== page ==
Urban horticulture – Merivale Community Garden


The Merivale Community Garden is just one example of urban horticulture feeding its surrounding community. But that’s what it does. It was and is the vision of Deb McCarthy.

I’m walking around Merivale and Greerton. I meet a lovely man in the recycle/second-hand shop on the corner – he hasn’t got a bookcase for all the ARTbop stuff just at the moment. I go in and meet the traditional butcher; and a hair salon with antique and collectible décor. There will be more about them next year.

After a great chat with Michael and the receptionist at the Merivale Community Centre I find the fenced community garden on a main road corner. It’s obvious that this is a place that receives love, care and attention. There’s someone in the garden who tells me he’s hopeless at weeding but he comes regularly to water the plants. He says his hands smell because he’s been making fish manure.

It’s not flash but it’s prolific. There’s all the usual garden stuff:- pathways and raised beds, compost bins, manure bins and mulch and a strong garden smell of growing. There are herbs, vegetables, fruit trees and young plants getting ready to “grow for it”. There must be every kind of silverbeet, chard and current trend veg “kale” in the garden when I have a look round. There’s also seating and if you’re living in a gardenless property – this would be a great place for a sitdown.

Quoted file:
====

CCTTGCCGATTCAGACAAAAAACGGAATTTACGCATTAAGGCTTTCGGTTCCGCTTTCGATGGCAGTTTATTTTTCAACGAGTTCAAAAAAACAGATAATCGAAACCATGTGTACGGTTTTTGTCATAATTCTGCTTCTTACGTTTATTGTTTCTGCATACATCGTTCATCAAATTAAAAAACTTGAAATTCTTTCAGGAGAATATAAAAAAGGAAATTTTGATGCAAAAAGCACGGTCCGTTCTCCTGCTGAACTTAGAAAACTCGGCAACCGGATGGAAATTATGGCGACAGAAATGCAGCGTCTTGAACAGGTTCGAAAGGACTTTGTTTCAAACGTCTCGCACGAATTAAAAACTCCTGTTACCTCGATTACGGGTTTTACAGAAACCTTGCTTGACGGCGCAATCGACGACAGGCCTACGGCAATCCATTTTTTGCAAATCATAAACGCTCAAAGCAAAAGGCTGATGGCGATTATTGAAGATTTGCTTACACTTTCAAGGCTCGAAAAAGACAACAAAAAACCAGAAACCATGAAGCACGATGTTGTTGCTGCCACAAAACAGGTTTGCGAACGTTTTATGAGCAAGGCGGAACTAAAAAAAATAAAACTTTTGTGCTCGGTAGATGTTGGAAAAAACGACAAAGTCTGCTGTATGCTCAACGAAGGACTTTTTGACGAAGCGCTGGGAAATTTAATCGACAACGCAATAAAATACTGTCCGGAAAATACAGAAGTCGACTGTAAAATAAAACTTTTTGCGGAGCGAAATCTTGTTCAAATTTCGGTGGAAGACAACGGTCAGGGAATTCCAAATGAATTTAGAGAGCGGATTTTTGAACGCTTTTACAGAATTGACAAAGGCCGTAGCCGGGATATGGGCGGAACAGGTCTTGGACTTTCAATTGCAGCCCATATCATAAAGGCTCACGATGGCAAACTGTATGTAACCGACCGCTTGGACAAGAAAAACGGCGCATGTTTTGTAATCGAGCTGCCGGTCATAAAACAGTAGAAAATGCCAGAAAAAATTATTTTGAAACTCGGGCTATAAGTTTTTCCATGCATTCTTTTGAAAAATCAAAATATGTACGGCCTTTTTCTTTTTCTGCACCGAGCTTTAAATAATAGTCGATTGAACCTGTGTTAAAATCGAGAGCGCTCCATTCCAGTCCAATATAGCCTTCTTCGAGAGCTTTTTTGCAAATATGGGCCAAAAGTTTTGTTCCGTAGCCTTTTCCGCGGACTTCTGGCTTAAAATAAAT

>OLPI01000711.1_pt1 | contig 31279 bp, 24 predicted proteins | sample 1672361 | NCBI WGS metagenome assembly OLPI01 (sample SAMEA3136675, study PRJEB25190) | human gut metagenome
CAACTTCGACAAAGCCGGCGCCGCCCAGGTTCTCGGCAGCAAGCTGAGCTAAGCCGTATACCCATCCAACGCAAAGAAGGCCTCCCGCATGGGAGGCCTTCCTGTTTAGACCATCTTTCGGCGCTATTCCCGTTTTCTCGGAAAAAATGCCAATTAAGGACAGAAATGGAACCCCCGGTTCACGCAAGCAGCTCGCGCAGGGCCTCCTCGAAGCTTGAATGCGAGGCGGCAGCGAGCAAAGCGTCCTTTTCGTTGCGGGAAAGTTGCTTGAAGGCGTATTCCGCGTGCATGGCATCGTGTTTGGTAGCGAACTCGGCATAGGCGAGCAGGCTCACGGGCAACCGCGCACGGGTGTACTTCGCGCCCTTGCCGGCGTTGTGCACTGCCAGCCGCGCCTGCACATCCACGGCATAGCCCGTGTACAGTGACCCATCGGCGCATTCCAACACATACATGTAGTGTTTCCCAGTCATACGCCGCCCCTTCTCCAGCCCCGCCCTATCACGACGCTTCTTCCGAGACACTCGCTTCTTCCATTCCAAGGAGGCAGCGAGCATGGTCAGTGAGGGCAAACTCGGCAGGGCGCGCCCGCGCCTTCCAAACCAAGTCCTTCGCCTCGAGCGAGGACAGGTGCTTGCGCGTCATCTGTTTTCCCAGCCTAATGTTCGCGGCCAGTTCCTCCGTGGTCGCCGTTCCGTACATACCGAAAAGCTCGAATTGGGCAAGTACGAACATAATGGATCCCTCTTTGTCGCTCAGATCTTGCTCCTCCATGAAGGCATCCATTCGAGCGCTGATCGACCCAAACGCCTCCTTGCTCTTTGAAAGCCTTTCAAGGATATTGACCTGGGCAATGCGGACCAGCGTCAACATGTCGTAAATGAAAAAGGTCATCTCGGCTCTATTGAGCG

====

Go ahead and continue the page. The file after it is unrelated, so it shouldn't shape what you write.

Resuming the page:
The vegetables are amazing – abundant just doesn’t do it. There’s a hand painted sign inviting residents to come in and help themselves to produce. Some of the beds have “pick me signs” on them. Kevin, who’s the watering man, tells me that they’d like more local residents to come in and pick produce. To me this garden is fundamentally a health and economic benefit local initiative. Fresh, spray free produce – real pick and eat stuff.

Saddest thing I saw – someone had pulled out some of the fruit trees – why? Saddest thing I heard – that the residents may not be taking regular advantage of the benefit and bounty of the garden.

I’m not knocking it but the complete opposite of the Merivale Community Garden are the “this is my garden and don’t you touch” paid for spaces I walked around in Bethlehem. They are the raised bed equivalent of the old English “allotments”. Privately leased little garden spaces – the notices make it really clear that this place is not for sharing! It’s beautiful and ordered construction but it lacks the heart of the less flash Merivale project.

Rosemary Balu


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